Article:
The rumour in town is that platforms such as booking.com don’t want to be bound by the same regulatory measures as the giants that are bigger and wealthier by an order of magnitude, and… that originate from the US. This could be considered beneficial, if one views only the five to be the source of most online evils. Except that it is not entirely future-proof if a new core service emerges and does a lot of damage before they actually reach the high financial thresholds. Not to mention that such an approach further entrenches the online ecosystem in which online intermediation is practically divided among the five companies. 

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Wikimedia France: new anti-terrorist bill exposes users to mass surveillance

Remember when we learned that Wikipedia was a target of widespread NSA surveillance? Wikimedia Foundation challenged the NSA program siphoning communications directly from the backbone of the Internet in the court. Today in France we may face a similar issue in the form of a new antiterrorist law that would add a grave threat to privacy to the censorship of the Terrorist Content Regulation.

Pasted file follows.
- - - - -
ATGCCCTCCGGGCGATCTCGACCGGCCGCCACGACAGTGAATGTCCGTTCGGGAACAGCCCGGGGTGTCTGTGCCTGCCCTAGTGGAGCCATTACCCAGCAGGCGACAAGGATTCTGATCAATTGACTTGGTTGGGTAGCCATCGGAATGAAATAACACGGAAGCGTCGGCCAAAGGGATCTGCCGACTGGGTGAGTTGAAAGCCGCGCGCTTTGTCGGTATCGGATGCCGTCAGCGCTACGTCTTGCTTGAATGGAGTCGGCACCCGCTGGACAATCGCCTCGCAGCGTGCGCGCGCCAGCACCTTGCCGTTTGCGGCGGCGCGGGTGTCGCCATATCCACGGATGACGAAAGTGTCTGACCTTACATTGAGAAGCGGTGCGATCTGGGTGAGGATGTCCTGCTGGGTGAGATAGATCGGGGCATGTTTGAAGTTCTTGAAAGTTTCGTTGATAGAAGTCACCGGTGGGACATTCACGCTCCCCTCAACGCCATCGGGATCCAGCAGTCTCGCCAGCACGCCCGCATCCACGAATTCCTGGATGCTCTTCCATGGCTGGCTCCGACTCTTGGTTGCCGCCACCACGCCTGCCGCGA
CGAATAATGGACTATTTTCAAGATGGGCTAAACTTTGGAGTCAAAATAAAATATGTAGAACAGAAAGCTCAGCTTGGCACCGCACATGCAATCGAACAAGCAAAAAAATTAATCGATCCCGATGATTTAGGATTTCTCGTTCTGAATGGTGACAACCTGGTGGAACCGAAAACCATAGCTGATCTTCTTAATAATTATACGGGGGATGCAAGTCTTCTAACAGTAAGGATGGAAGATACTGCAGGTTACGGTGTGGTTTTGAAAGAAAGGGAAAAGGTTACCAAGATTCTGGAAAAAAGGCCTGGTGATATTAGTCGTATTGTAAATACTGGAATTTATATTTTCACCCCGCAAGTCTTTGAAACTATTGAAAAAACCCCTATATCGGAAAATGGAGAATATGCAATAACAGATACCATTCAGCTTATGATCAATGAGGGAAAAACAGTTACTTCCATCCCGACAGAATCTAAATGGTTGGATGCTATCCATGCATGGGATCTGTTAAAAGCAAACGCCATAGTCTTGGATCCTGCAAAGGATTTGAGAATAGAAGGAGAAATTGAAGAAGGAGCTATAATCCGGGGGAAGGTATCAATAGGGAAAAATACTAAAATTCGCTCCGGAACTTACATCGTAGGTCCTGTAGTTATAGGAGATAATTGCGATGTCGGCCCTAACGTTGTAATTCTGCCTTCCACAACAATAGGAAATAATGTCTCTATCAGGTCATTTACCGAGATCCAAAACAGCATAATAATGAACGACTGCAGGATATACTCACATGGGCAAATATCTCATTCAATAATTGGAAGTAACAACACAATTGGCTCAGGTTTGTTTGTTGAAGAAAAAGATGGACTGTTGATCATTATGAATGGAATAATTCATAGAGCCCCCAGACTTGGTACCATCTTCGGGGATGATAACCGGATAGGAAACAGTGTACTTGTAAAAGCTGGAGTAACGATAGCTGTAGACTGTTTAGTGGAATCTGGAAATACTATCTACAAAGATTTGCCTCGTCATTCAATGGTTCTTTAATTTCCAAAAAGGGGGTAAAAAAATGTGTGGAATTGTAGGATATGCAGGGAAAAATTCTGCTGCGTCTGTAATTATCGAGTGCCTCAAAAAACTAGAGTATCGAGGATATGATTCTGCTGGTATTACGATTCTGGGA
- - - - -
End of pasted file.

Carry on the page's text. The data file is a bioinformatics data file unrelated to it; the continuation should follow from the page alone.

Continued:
Protecting Wikipedia from mass surveillance

In May 2013 Edward Snowden revealed the existence of several American and British mass surveillance programs. The Wikimedia Foundation and other non-governmental organizations such as Amnesty International and Human Rights Watch have filed a complaint against the NSA, accusing it of violating the first and fourth amendment of the American Constitution, and of having “exceeded the authority conferred on it by Congress”. 

As a result, on June 12th 2015, the Wikimedia Foundation announced the use of the HTTPS communication protocol for all Wikimedia traffic, with a view to countering the mass surveillance exercised by the NSA, which took advantage in particular of the inadequacies of the non-encrypted communication protocol. 

Now, over to France

The new proposed French anti-terrorism bill fits well in the mass surveillance trend, attacking fundamental rights of online users. Presented by the Minister of the Interior, Gérald Darmanin, on April 28, it proposes a number of security measures inherited from the state of emergency of 2015 and the law of 2017 on internal security and the fight against terrorism. It also validates tools such as “black boxes”, responsible for detecting terrorist threats using user connection data, while expanding their use.

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COMMUNIA, the voice for public domain, celebrates 10. anniversary

Advocating for a better internet for all, we wouldn’t go far without our partners and collaborators. COMMUNIA International Association On the Digital Public Domain, where we are a member, is celebrating its 10th anniversary this week.